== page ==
It doesn’t help matters that they’ve been rendered even dumber than before. At least there were a couple glimpses of common sense filling the gaps when the duo weren’t being overly juvenile for goofs back in ’94. Now it’s as though they’ve regressed to simply being clueless since one or both of them mistakenly says a wrong word every ten minutes or so—a pace that should reveal they’re trolling us with carefully targeted puns when in fact reality proves it’s the Farrellys pick-pocketing our cash for easy laughs that a majority of the audience was more than willing to partake in. More than their diminishing IQ, Harry and Lloyd have also been neutered of charm. With no one like Mary Swanson to win over, they tread water merely trying to make fools of each other instead.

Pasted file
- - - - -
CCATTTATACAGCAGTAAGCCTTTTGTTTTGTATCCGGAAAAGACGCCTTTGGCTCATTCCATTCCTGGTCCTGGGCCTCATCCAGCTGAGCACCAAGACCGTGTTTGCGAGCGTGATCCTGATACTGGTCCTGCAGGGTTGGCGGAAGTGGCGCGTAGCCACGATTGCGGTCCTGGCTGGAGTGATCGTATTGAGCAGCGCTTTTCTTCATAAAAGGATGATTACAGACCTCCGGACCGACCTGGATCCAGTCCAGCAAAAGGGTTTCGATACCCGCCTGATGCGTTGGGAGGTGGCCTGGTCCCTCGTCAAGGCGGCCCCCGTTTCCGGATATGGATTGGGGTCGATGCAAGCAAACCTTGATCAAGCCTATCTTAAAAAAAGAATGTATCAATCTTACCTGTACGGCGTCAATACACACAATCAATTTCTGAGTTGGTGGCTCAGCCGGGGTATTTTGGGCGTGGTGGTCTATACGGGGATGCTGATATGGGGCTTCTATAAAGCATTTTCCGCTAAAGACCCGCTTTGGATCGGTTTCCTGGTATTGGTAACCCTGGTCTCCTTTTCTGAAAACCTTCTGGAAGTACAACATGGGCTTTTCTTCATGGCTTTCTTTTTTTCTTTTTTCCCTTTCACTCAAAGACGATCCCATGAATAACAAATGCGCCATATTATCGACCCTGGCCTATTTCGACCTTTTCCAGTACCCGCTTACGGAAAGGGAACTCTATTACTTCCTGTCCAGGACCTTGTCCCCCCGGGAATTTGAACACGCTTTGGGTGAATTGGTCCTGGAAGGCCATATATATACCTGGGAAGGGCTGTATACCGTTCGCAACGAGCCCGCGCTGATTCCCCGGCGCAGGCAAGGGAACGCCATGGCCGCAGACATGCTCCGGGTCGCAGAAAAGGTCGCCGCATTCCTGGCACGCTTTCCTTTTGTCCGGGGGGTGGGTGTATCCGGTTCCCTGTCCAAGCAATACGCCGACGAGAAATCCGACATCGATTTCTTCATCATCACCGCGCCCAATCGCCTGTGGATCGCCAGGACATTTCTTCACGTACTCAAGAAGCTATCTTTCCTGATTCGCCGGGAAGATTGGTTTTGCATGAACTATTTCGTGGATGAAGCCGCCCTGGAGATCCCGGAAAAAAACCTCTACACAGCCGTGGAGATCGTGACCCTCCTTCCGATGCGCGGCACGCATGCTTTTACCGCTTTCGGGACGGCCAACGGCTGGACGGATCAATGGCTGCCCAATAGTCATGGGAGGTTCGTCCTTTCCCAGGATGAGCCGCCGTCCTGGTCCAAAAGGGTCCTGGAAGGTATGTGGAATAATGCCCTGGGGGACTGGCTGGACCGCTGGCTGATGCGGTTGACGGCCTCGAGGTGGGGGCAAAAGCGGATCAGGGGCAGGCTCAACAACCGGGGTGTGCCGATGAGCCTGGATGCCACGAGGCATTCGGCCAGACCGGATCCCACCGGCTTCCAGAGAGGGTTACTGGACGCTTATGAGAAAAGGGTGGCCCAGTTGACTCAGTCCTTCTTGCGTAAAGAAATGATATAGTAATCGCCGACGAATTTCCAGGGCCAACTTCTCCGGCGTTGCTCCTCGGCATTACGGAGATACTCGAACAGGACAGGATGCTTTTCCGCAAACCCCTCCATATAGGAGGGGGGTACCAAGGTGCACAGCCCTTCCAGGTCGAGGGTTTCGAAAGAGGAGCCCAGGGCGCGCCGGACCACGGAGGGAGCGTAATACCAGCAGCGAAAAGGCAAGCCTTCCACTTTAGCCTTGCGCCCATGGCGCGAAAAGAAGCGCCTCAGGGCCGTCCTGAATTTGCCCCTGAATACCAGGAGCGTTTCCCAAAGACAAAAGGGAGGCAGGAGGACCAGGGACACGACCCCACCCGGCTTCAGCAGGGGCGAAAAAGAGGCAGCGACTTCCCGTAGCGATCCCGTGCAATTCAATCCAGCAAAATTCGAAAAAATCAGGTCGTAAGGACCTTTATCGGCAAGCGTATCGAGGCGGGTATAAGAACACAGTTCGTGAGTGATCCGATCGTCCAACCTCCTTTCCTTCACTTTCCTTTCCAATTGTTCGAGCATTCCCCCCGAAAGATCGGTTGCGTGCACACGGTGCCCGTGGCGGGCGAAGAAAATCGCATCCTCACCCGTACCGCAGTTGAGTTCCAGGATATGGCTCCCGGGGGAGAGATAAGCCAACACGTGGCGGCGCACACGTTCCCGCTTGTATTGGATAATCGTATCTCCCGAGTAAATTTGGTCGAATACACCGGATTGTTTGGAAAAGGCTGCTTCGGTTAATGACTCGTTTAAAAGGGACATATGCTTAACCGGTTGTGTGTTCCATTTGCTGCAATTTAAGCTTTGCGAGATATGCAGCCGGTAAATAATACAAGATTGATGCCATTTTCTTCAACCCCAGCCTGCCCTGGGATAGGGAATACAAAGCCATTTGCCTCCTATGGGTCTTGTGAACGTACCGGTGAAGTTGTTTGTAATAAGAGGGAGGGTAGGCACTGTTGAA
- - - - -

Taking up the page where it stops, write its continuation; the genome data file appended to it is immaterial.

What about the daughter (Rachel Melvin‘s Penny), you ask? Not even she can provide a real person with which to humanize these dolts because she’s literally as dumb as they are. It’s no surprise then that she disappears for a majority of the film since the abundance of idiocy her inclusion creates appears even too much for the Farrellys. We’re therefore relegated to watching our unwitting heroes face off against this entry’s underestimating foes played by Laurie Holden (Adele) and Rob Riggle (Travis). Mr. Andre and Mental they are not, though, thanks to each being used as fodder for jokes when applicable rather than consummate straight men for the stars to play off. I’m not saying I minded getting a few breaks from the grown ten-year olds’ shtick. I just didn’t need more lazy stupidity in their place.